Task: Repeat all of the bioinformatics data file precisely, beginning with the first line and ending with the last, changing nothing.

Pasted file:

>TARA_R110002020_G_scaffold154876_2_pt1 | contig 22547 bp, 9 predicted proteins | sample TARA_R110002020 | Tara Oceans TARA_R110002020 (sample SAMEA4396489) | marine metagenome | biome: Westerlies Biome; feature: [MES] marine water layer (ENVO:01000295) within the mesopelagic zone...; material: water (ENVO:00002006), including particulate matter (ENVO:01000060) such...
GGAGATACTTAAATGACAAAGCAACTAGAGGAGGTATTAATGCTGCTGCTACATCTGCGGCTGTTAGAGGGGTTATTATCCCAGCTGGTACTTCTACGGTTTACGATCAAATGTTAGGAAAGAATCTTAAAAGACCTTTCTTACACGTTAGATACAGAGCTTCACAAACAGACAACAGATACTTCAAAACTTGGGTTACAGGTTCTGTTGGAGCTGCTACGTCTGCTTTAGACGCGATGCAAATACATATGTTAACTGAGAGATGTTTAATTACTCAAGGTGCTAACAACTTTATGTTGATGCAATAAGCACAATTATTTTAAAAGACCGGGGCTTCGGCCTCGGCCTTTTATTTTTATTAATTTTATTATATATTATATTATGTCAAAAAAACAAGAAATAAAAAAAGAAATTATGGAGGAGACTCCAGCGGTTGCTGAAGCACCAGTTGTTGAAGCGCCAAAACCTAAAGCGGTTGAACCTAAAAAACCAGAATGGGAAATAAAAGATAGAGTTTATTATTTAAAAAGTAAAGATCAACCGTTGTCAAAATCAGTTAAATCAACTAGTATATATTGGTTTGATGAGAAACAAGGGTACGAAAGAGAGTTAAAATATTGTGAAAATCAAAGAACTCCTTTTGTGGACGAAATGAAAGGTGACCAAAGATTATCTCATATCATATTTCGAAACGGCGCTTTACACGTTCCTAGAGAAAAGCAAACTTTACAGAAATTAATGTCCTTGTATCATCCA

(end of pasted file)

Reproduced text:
>TARA_R110002020_G_scaffold154876_2_pt1 | contig 22547 bp, 9 predicted proteins | sample TARA_R110002020 | Tara Oceans TARA_R110002020 (sample SAMEA4396489) | marine metagenome | biome: Westerlies Biome; feature: [MES] marine water layer (ENVO:01000295) within the mesopelagic zone...; material: water (ENVO:00002006), including particulate matter (ENVO:01000060) such...
GGAGATACTTAAATGACAAAGCAACTAGAGGAGGTATTAATGCTGCTGCTACATCTGCGGCTGTTAGAGGGGTTATTATCCCAGCTGGTACTTCTACGGTTTACGATCAAATGTTAGGAAAGAATCTTAAAAGACCTTTCTTACACGTTAGATACAGAGCTTCACAAACAGACAACAGATACTTCAAAACTTGGGTTACAGGTTCTGTTGGAGCTGCTACGTCTGCTTTAGACGCGATGCAAATACATATGTTAACTGAGAGATGTTTAATTACTCAAGGTGCTAACAACTTTATGTTGATGCAATAAGCACAATTATTTTAAAAGACCGGGGCTTCGGCCTCGGCCTTTTATTTTTATTAATTTTATTATATATTATATTATGTCAAAAAAACAAGAAATAAAAAAAGAAATTATGGAGGAGACTCCAGCGGTTGCTGAAGCACCAGTTGTTGAAGCGCCAAAACCTAAAGCGGTTGAACCTAAAAAACCAGAATGGGAAATAAAAGATAGAGTTTATTATTTAAAAAGTAAAGATCAACCGTTGTCAAAATCAGTTAAATCAACTAGTATATATTGGTTTGATGAGAAACAAGGGTACGAAAGAGAGTTAAAATATTGTGAAAATCAAAGAACTCCTTTTGTGGACGAAATGAAAGGTGACCAAAGATTATCTCATATCATATTTCGAAACGGCGCTTTACACGTTCCTAGAGAAAAGCAAACTTTACAGAAATTAATGTCCTTGTATCATCCA